I don’t believe in signs or luck, but my Russian friend gave me a little wooden Buddha when we said goodbye, and I like to think that it brought me luck for the rest of my trip. I met Becky, my volunteer momma from the city at the train station, and we got a bite to eat and a couple beers before headed south. The lady at the bar smiled at me and told me that the beers were very strong, but I thought it was the usual “no one drinks like Russians” sort of thing.
As I was sitting in the train station looking at my watch, the train clock, and my ticket and trying to figure out which were on Moscow time and which were on Kazakhstan time, my drooping eyelids and flagging intellect both informed me that yes, those beers were very strong. This was confirmed a minute later when I received a text from Becky wishing me a safe trip and cheerfully telling me that she too felt the buzz.
Fortunately I made it to the correct train, and squeezed into a compartment with three amiable looking Russian guys that looked my age. After introductions, I found out that Denis, Nikita, and Taraz were also going all the way to Almaty, and they offered me “tea” which turned out to be a poorly disguised two-liter filled with cognac. After two cups of chai, I passed out for the night and was lulled to sleep by the gentle rocking of the train, to be only occasionally wakened by Nikita’s death-rattle like sleep apnea. I didn’t even mind that the train seemed to be over 100 degrees F; evidently cognac will do that to you.
The rest of the ride was smooth, and I ended up making lots of friends in my wagon, first with a family that was across from us, and their daughter who was about to go to college for English, and then with a bunch of military cadets that were on their way to Almaty for some sort of sporting competition. We bro’d it up over actual chai and chicken, but there was a tense moment when in the conversation I modestly said that I haven’t been keeping in the best form, and that I admired their dedication (as some of them were working out on the train). I know that modesty isn’t my forte, but given that not one cadet was even close to being in the same kind of shape as me, I thought it would be laughed off. I’m evidently not the only young guy affected by delusional thoughts, and so when they started strutting around, shit got iffy. When one skinny dude said something to the effect of “yeah, you really aren’t in good shape, it’s tough to be as dedicated as us army guys,” I got pissed. Fortunately I’m not a complete idiot, and just smiled and kept eating cookies.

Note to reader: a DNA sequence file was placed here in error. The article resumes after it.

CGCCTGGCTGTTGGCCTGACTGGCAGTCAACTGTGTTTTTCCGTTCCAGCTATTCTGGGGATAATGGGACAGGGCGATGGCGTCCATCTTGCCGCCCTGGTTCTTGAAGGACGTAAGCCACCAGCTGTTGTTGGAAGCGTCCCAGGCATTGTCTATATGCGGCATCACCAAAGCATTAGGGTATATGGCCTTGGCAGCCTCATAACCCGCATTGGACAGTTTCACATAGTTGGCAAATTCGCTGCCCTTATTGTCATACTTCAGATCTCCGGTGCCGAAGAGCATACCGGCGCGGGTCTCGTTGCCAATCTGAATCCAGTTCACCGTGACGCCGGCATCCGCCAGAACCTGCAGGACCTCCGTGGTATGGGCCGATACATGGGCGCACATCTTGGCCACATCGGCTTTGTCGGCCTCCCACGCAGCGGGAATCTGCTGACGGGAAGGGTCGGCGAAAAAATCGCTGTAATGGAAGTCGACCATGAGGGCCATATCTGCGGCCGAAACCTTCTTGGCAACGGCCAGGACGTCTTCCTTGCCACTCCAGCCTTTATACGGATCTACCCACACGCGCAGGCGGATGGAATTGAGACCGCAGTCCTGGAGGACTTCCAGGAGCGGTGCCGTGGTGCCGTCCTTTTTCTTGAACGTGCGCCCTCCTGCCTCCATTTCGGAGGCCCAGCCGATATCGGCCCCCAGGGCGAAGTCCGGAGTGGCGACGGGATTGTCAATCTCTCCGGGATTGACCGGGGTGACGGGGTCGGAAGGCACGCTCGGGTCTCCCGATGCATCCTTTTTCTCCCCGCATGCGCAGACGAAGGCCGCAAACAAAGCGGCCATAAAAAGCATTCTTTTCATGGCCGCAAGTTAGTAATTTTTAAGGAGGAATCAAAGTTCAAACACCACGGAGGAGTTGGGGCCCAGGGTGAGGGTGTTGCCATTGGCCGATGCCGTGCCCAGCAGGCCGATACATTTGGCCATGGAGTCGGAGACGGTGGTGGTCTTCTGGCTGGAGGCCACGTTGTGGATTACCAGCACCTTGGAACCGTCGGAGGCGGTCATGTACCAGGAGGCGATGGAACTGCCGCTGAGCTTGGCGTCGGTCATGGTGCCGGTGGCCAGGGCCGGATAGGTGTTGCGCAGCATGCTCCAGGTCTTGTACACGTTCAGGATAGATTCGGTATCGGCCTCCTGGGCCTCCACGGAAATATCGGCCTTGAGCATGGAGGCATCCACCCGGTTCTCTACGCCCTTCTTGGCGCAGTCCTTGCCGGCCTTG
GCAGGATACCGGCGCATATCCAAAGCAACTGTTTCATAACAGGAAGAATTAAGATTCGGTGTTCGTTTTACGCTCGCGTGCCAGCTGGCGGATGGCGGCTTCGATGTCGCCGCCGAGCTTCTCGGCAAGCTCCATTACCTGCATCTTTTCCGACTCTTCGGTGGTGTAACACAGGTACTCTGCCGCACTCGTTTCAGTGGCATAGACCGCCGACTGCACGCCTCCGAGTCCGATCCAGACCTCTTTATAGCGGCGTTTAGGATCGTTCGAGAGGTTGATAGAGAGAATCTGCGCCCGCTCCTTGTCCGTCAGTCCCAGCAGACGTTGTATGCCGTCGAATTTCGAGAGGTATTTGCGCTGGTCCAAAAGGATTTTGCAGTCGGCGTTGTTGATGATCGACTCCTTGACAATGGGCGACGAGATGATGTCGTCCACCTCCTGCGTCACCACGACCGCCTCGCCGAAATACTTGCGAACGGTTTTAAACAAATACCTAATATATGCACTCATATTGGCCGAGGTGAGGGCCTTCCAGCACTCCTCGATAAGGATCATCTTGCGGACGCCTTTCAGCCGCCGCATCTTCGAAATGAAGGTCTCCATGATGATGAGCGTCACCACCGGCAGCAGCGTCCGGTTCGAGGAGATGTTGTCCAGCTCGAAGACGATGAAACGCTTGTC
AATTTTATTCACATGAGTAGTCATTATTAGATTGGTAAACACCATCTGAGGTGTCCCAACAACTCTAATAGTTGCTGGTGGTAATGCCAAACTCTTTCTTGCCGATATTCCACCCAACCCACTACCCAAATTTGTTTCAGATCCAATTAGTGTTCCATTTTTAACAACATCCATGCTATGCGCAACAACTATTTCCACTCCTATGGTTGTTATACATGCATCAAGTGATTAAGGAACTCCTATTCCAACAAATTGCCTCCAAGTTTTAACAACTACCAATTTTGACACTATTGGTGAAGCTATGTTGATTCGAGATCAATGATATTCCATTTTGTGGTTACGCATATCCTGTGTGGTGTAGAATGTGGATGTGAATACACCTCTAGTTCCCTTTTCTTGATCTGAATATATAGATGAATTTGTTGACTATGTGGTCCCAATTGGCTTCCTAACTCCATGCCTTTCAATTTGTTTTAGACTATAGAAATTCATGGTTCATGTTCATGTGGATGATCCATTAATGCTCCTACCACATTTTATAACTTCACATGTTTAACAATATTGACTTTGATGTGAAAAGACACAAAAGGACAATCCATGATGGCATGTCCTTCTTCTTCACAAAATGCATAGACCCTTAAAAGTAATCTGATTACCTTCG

Being in Almaty was a trip. It was pouring a warm summer rain when the train pulled in at six in the morning, and I was grateful for my new buddies who navigated me towards non- exhorbitant cab and negotiated the price for me. The week itself though was like a strange dream. The buildings were huge and gleaming; I was surrounded by people my age who shared both my language and culture; it was warm and Spring-like; I went running on a running path without my shirt; I went dancing at a Cuban salsa club; and best of all, no cow poo.
So walking back home in the gray sleet, with my big bag, not even trying to avoid the mud, I did some serious reevaluating of my life. I didn’t come to any actual conclusions, and the contrast is still messing with me something good, but I can say that I legitimately, no bullshit, missed my students, and didn’t realize it until I taught them yesterday. I’m not saying that the class didn’t completely exhaust me, or that it made everything perfect and doable, just that it keeps me out here, for at least one more day.